Mercedes DAB Tuner NTG2.5 Retrofit Upgrade with Existing TV Antenna W219 CLS
I recently retrofitted a full NTG 2.5 entertainment system to my W219 CLS (see this post).
Among other things, this system has the ability to receive DAB radio broadcast here in the UK by using an additional DAB Tuner module. I managed to source the genuine Mercedes part (A204 870 54 90) and fitted this into the car. This guide outlines the steps I took to get this working.
Like most equipment in the system, the DAB Tuner needs:
a) A connection (IN and OUT) to the fibre optic loop (MOST bus)
b) Normal wire connections for the Power, Ground and Wake Up signal
and also (obviously) requires an antenna connection to receive a signal in the correct band/frequency for DAB.
In most modern cars, the antenna is often incorporated into the rear windscreen or in a small stubby roof ‘shark fin’ unit. In more complex systems, the signal is then fed into an antenna amplifier that boosts and splits the signal into the different frequency bands for various applications (e.g. FM Radio, GPS, DAB, DVB-T/TV etc).
The disadvantage is that if the car only has the output for FM Radio, that antenna feed cannot be split after coming out of the amplifier as the DAB frequencies are filtered out in the amplification process – which makes getting a signal for DAB a little more difficult.
In this case, there are a couple of options:
a) Get a new antenna amplifier and loom from Mercedes that includes the correct outputs for DAB
b) Use an external (or internal) DAB antenna. This will be entirely separate to the main antenna system in the car and depending on the quality of the antenna and where/how it is mounted, may not give a good signal.
Since my age of W219 (i.e. pre 2009) never came with DAB as an option, I could have gone with the expensive route of replacing the antenna amplifier and loom, but since the car did originally come with a digital DVB-T Tuner (when the car had NTG1 – since removed), I had a third option:
c) Use the now dormant 4 connector DVB-T antenna feed. Since the DVB-T UHF frequencies are very similar to DAB, this should work.
The 4 way connector must be partially dismantled and the YELLOW ended cable in the 4 way block removed and plugged straight in to the OUTER of the two Fakra inputs on the DAB Tuner. The inner one is unused as it is for L-band which is not used in the UK and the remaining 3 connectors on the TV Tuner antenna feed are also unused.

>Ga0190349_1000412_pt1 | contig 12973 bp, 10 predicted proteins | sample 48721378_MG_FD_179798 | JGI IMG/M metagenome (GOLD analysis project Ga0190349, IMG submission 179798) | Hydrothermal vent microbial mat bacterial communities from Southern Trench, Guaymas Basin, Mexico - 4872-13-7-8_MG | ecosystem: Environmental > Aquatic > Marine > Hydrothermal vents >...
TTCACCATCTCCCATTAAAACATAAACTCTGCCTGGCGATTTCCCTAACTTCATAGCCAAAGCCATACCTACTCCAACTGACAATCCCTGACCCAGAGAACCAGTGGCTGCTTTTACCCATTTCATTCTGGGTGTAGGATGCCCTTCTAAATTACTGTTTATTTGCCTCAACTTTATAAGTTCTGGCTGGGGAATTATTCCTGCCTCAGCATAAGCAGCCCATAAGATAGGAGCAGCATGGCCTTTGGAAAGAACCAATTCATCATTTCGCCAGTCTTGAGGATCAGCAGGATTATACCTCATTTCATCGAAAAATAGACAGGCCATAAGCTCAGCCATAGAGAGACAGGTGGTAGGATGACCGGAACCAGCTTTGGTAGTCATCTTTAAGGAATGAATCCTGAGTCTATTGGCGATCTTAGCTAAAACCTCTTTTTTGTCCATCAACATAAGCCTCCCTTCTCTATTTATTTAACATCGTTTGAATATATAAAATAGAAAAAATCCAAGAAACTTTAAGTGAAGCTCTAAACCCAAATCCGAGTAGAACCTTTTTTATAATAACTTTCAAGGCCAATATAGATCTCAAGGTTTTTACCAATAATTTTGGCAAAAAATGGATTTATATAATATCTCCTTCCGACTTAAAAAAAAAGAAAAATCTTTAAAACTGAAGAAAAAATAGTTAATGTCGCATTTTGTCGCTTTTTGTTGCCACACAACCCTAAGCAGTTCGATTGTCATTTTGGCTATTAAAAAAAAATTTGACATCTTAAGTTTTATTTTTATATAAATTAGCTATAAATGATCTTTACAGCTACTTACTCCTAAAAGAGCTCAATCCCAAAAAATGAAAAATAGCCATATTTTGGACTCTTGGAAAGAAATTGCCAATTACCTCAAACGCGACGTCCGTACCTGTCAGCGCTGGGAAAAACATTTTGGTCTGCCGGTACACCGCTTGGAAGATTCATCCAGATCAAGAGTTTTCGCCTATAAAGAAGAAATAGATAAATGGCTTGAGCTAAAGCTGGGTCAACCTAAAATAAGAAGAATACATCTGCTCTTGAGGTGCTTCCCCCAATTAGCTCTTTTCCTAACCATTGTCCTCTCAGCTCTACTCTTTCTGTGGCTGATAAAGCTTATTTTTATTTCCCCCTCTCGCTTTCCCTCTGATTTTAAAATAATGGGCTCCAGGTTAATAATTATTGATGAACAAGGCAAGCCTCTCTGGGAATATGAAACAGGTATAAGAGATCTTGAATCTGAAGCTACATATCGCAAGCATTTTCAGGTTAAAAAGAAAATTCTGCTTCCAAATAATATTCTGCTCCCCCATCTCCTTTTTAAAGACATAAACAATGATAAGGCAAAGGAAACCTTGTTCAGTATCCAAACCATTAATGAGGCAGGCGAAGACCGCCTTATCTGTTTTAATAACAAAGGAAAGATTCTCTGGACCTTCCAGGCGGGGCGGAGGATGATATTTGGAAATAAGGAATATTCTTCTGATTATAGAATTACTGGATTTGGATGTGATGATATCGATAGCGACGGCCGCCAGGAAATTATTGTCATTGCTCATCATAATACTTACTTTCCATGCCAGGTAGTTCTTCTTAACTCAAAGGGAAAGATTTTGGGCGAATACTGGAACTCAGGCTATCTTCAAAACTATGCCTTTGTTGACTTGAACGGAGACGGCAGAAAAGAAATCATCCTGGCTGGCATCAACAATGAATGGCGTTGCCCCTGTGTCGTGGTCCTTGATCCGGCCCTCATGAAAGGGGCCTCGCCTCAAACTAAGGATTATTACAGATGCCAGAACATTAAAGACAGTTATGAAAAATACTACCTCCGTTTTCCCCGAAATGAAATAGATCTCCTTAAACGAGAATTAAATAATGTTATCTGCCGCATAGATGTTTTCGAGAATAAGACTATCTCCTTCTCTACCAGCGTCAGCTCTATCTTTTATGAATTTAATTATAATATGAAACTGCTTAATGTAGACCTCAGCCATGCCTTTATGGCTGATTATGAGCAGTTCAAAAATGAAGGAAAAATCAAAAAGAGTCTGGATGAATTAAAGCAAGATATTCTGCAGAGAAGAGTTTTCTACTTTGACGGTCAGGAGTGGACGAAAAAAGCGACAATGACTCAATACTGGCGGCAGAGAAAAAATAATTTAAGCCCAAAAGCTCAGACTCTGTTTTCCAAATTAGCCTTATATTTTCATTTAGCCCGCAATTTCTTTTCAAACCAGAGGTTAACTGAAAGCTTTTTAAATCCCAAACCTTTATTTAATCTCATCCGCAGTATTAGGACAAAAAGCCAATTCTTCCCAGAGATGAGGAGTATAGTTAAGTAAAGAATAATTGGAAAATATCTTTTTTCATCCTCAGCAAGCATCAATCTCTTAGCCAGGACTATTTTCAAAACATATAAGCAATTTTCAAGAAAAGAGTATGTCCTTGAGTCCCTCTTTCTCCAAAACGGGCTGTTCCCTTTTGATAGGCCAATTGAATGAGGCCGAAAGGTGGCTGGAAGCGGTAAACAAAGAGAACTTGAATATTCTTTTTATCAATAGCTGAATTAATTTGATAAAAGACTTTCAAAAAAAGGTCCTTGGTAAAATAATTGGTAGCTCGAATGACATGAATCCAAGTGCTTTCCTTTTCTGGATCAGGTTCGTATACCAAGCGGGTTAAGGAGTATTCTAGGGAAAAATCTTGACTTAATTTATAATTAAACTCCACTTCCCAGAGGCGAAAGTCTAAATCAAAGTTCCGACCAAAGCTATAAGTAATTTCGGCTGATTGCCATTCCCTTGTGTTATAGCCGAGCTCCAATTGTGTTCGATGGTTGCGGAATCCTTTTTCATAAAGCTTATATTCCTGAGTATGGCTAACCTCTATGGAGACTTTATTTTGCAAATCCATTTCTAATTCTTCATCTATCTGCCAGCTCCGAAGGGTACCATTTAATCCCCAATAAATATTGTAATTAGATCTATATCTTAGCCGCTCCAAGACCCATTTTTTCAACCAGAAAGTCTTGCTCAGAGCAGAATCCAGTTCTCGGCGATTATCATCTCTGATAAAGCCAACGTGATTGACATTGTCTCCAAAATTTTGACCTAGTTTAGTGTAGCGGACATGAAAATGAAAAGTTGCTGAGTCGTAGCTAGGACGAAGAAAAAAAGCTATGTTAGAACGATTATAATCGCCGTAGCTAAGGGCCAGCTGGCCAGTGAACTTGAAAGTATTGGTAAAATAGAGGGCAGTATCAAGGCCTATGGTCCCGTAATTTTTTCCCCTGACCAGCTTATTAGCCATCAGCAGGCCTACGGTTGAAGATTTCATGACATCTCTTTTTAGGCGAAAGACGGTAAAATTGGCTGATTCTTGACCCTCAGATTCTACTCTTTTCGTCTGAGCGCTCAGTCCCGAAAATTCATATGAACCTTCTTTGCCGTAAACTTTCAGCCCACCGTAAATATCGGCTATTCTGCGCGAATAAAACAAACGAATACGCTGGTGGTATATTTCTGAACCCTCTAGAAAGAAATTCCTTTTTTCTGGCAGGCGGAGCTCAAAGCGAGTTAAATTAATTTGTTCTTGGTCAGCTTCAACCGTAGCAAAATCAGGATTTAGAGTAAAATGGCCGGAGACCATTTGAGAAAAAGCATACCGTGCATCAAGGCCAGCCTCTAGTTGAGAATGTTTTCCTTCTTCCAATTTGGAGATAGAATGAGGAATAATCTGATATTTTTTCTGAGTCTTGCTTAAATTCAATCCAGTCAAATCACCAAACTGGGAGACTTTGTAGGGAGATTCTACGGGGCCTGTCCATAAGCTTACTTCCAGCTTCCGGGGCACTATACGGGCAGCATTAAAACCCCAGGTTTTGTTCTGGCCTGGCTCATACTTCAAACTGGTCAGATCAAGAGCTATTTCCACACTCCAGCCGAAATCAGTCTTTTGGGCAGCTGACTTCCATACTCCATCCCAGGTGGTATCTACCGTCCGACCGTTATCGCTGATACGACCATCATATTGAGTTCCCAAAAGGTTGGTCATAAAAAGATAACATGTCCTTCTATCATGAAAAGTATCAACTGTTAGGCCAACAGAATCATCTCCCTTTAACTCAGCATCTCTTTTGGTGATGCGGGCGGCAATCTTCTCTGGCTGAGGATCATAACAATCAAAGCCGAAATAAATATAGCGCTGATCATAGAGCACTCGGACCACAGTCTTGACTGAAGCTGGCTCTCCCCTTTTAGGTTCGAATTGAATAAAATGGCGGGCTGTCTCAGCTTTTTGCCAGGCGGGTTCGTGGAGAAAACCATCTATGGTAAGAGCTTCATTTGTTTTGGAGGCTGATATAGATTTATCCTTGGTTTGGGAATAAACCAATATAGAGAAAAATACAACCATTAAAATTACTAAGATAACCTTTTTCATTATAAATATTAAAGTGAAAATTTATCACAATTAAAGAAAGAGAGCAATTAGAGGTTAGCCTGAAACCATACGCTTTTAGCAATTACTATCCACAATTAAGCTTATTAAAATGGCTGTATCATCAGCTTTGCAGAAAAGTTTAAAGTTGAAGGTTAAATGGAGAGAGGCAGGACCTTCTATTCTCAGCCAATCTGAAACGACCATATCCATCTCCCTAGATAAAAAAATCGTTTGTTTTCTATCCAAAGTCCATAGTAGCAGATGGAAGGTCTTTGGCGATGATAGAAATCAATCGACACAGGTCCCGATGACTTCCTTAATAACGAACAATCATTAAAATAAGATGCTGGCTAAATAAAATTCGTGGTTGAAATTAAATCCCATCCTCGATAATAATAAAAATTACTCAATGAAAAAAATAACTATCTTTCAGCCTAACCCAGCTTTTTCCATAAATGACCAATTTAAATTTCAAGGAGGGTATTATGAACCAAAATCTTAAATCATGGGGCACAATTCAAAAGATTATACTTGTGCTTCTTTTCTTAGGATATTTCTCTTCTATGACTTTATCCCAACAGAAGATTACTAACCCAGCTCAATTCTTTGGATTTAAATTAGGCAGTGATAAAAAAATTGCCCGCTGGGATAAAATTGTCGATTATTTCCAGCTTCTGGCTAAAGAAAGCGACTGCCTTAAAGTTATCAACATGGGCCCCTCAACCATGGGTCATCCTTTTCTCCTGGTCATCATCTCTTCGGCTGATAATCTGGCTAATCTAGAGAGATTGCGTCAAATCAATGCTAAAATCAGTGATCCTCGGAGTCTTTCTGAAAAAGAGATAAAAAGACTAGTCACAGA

Power and MOST Connections
Since the TV Tuner was no longer in the car, I used the also now dormant power connector block and re-wired the necessary cables to a new connector for the DAB Tuner.
This required part numbers:
A002 545 84 40
A000 545 84 30
Which I picked up for around £2.00-3.00 at my local Mercedes dealer.
For the DAB tuner, the following pins are used in the small 4 way connector block:
Pin 1: Ground (Brown)
Pin 2: +12V Live (Red)
Pin 3: MOST Wake Up Signal (Pink)
I had some MOST optic cable loom and plug ends also left over from removing the TV Tuner so I reused these in the new connector block I purchased. NOTE: If, like me, you retrofitted NTG2.5, make sure the optical cable section being used is still in the loop and hasn’t been disconnected! You can do this with a bit of trial and error by powering on the Comand Headunit and seeing if the red light comes through to one of the ends – you need to be quick as if the optical loop is broken for longer than about 10 seconds when the system starts, it will stop transmitting and you need to power off and back on again.
If it has not already been done, the system will need to be ‘coded’ to enable the DAB feature in the Headunit. Mine was already enabled so worked straight away.
I’ve had no reception problems and much better performance than other in car DAB systems I have used, the audio is noticeably better than regular FM and there is much more choice!
Footnote: Using the TV Tuner power connectors, MOST and TV antenna feed for the DAB tuner means that if an NTG2.5 TV Tuner was to be added in the future, further wiring would need to be added and work with the antenna would need to be done to fit it. At the moment, I have no plans to add a TV Tuner and I never really used it when I had it before so for me, DAB was a more useful option.